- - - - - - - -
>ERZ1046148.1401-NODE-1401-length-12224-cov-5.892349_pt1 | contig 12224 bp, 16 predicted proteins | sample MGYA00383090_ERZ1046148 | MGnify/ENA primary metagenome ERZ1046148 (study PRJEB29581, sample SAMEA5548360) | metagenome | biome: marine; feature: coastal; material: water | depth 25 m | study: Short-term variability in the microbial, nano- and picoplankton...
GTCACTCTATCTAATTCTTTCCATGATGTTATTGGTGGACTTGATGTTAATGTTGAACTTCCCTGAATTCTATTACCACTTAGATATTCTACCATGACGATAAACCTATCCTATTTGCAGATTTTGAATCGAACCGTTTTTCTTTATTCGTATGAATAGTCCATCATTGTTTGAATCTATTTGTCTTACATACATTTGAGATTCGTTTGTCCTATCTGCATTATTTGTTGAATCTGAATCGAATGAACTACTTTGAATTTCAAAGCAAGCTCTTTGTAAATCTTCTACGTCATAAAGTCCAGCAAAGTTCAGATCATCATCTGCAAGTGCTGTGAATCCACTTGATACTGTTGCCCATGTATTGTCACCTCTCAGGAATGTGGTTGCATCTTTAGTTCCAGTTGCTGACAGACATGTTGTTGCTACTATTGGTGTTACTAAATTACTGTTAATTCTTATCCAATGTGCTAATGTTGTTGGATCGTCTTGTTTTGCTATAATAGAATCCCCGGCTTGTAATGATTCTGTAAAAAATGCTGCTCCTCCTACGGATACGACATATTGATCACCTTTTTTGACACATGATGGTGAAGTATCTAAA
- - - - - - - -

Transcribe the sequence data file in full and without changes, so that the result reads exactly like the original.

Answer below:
>ERZ1046148.1401-NODE-1401-length-12224-cov-5.892349_pt1 | contig 12224 bp, 16 predicted proteins | sample MGYA00383090_ERZ1046148 | MGnify/ENA primary metagenome ERZ1046148 (study PRJEB29581, sample SAMEA5548360) | metagenome | biome: marine; feature: coastal; material: water | depth 25 m | study: Short-term variability in the microbial, nano- and picoplankton...
GTCACTCTATCTAATTCTTTCCATGATGTTATTGGTGGACTTGATGTTAATGTTGAACTTCCCTGAATTCTATTACCACTTAGATATTCTACCATGACGATAAACCTATCCTATTTGCAGATTTTGAATCGAACCGTTTTTCTTTATTCGTATGAATAGTCCATCATTGTTTGAATCTATTTGTCTTACATACATTTGAGATTCGTTTGTCCTATCTGCATTATTTGTTGAATCTGAATCGAATGAACTACTTTGAATTTCAAAGCAAGCTCTTTGTAAATCTTCTACGTCATAAAGTCCAGCAAAGTTCAGATCATCATCTGCAAGTGCTGTGAATCCACTTGATACTGTTGCCCATGTATTGTCACCTCTCAGGAATGTGGTTGCATCTTTAGTTCCAGTTGCTGACAGACATGTTGTTGCTACTATTGGTGTTACTAAATTACTGTTAATTCTTATCCAATGTGCTAATGTTGTTGGATCGTCTTGTTTTGCTATAATAGAATCCCCGGCTTGTAATGATTCTGTAAAAAATGCTGCTCCTCCTACGGATACGACATATTGATCACCTTTTTTGACACATGATGGTGAAGTATCTAAA